Lincoln/Lancaster, 50 2,720 90 192,884 2080 14


Madison, Wisconsin 310 2,860 61 170,616 2015 14

Milwaukee, Wisconsin 400 5,500 460 636,236 2080 18

M.U.D.-785 - - 2080 4 of 6

O.P.P.D.-1,980 - - 2080 3 of 6

St. Paul, Minnesota 300 2,050 150 270,230 2080 19

Wichita/Sedgwick, 250 2,600 153 279,835 2080 13


State of Nebraska 50 - 296 - 2080 14

Douglas County 1,800 90 315,000 2080

(a)From Petitioner's Exhibit No. P-4.

(b)Petitioner's goal was to match 19 job classifications.


The Association contends that all of the eleven health departments it submitted are sufficiently comparable for inclusion within the array used to establish the prevalent for the present dispute. Seven of the departments presented were judged to be comparable to this same group of employees in the last Douglas County Case.

At Trial, the Respondent questioned the Association's use of three of the array members listed. The Respondent inquired whether Grand Rapids, Michigan did in fact fit within the Commission's general, not more than double nor less than half, size criteria (T70:13-24). The Respondent also suggested that perhaps the Association might eliminate Grand Rapids, Michigan and Lansing, Michigan as being too distant (T70:25 to 71:21). Lastly, the Respondent challenged the Association's inclusion of St. Paul, Minnesota on the basis that it is adversely effected economically by Minneapolis, Minnesota (T72:17 to 73:9)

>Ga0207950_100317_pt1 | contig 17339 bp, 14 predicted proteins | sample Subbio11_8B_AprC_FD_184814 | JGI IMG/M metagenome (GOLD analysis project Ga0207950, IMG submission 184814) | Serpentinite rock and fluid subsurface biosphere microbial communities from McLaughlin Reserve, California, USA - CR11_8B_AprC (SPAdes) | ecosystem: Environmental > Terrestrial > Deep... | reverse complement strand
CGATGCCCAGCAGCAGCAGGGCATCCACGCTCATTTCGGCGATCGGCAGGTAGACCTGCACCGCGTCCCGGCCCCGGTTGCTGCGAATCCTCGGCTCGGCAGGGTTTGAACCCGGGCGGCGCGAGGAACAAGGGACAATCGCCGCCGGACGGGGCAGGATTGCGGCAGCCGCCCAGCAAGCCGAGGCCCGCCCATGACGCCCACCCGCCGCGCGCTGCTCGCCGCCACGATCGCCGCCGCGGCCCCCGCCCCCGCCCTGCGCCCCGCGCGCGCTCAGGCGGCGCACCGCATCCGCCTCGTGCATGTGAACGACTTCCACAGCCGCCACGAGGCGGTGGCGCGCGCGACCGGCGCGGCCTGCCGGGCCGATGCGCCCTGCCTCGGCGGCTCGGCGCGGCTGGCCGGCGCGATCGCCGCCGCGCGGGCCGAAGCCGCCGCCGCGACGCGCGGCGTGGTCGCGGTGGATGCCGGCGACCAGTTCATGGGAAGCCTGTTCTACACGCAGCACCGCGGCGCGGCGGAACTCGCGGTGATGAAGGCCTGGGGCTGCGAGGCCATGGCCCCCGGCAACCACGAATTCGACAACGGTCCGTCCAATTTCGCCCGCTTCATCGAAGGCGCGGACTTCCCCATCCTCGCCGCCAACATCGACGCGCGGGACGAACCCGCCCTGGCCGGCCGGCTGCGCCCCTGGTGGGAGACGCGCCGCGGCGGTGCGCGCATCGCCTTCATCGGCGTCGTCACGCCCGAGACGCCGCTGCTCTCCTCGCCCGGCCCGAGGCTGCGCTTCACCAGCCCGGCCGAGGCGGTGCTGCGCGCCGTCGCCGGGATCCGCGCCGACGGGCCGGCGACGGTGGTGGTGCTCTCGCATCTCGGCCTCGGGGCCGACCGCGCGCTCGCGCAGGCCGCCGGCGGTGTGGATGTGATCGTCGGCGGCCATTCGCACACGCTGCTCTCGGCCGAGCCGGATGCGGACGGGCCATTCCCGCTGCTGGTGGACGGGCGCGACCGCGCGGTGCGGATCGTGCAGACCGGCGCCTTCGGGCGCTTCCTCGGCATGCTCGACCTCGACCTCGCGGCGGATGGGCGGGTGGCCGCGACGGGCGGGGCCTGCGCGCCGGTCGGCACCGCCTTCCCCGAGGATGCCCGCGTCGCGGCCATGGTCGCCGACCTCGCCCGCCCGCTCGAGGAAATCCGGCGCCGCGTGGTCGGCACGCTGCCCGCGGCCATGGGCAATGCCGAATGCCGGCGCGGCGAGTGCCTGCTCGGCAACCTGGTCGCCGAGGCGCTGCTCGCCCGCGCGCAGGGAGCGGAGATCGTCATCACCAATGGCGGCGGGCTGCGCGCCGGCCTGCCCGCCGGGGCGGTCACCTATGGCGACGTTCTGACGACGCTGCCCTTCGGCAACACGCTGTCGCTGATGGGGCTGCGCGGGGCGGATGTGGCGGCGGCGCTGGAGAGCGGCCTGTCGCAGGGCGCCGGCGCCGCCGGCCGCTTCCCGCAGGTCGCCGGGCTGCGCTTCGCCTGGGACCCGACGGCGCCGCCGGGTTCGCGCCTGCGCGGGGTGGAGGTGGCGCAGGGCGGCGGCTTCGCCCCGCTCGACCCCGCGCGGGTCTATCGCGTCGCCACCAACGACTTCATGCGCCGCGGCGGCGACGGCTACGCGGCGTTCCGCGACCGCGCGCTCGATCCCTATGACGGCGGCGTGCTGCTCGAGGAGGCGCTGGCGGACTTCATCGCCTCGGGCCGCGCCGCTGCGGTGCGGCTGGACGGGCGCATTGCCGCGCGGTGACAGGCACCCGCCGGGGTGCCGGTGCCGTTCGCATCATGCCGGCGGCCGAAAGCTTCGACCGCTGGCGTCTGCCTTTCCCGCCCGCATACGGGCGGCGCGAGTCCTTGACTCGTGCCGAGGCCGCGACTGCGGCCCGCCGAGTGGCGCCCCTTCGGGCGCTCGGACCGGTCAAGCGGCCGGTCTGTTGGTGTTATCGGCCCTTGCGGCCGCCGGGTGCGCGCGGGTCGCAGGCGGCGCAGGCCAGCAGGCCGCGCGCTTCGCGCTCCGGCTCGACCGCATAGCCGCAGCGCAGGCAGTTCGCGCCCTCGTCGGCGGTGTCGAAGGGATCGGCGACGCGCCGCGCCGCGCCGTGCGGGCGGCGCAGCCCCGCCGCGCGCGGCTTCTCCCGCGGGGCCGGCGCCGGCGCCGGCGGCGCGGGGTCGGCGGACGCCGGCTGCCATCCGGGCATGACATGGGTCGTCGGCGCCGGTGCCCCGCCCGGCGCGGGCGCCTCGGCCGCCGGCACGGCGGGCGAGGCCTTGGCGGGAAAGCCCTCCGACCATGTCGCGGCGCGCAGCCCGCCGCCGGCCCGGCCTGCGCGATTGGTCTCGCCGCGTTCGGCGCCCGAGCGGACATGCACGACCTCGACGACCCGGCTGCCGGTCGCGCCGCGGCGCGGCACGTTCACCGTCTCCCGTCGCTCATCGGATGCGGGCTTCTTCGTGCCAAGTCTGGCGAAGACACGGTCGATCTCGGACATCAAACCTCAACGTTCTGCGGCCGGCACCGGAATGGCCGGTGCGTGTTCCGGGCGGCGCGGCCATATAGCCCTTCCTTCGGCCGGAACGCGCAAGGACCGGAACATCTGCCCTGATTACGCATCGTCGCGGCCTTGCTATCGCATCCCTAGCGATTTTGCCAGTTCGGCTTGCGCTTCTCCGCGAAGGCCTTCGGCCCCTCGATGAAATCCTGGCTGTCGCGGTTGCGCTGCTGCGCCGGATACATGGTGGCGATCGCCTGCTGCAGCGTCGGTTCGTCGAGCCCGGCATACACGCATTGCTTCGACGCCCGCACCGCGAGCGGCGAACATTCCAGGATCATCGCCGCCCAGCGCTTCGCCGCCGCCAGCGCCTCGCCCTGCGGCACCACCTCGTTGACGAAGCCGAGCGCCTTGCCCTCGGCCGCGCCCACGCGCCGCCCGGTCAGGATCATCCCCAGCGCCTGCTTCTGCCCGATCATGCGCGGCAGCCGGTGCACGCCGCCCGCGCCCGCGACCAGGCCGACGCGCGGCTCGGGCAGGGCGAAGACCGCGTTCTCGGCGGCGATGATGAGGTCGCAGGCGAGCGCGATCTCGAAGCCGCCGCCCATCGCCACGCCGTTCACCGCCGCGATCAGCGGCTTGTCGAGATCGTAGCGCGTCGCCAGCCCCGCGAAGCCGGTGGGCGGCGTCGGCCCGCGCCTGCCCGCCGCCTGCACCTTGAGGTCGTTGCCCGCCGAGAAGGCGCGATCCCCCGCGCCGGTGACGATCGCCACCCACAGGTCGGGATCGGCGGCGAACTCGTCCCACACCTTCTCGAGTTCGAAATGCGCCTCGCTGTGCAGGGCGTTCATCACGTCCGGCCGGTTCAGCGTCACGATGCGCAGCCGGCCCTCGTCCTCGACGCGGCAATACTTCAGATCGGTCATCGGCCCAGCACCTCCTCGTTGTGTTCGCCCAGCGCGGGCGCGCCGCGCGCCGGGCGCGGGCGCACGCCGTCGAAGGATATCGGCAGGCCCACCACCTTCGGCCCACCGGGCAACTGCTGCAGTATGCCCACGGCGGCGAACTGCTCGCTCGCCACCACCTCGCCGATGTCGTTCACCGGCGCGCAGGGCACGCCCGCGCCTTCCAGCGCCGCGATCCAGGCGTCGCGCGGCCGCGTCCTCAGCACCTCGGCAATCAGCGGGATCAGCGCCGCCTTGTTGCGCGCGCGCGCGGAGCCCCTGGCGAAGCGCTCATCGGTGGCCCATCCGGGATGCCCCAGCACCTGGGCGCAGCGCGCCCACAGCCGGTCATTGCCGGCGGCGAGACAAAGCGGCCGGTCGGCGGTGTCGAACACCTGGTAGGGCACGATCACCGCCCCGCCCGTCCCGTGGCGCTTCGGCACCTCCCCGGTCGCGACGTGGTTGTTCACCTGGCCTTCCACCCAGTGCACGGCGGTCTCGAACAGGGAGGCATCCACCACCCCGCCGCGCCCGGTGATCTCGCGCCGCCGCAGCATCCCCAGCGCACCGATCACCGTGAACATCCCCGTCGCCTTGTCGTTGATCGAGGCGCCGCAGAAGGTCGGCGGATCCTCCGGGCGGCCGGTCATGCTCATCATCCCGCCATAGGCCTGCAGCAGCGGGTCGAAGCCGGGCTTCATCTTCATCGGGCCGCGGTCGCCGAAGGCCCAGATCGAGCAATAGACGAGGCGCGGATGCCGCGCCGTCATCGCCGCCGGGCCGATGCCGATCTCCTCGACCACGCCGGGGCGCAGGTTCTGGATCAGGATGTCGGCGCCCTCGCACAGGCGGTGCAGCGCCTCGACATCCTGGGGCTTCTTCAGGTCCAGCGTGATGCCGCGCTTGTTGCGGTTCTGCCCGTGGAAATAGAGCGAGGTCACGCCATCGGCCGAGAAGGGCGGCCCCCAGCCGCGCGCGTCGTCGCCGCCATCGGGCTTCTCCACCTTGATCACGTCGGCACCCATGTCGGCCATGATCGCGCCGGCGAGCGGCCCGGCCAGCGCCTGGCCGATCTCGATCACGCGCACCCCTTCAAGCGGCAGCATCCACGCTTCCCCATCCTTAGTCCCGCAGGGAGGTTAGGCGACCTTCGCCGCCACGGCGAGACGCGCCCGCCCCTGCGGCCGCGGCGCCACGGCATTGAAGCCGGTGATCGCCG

We find that by eliminating the three array members suggested by the Association but challenged by the Respondent, we arrive at an array which consists of the seven departments which were used in the previous Douglas County case, plus Kansas City, Kansas. Kansas City, Kansas fits within the Commission's general size and geographic proximity criteria and is suitable for inclusion within our array.

The Commission finds that the array arrived at is appropriately balanced and sufficiently similar with enough like characteristics to make comparison appropriate.

"Determinations made by the CIR in accepting or rejecting claimed comparables are within the field of expertise of the CIR and should be given due deference, and by necessity, in attempting to arrive at comparables, require granting some discretion to the CIR."

IBEW v. City of Fremont, 216 Neb. 357 at 361, 345 N.W.2d 291 (1984).


The petitioner presented 4 array points which would be considered locals in relation to Douglas County. They are O.P.P.D., M.U.D., City of Omaha, and Lincoln/Lancaster. Although the Commission prefers a larger array we have in the past used a 4 member array to set wages. See South Sioux City Education Association v. School Dist. of South Sioux City, 3 CIR 90 (1976).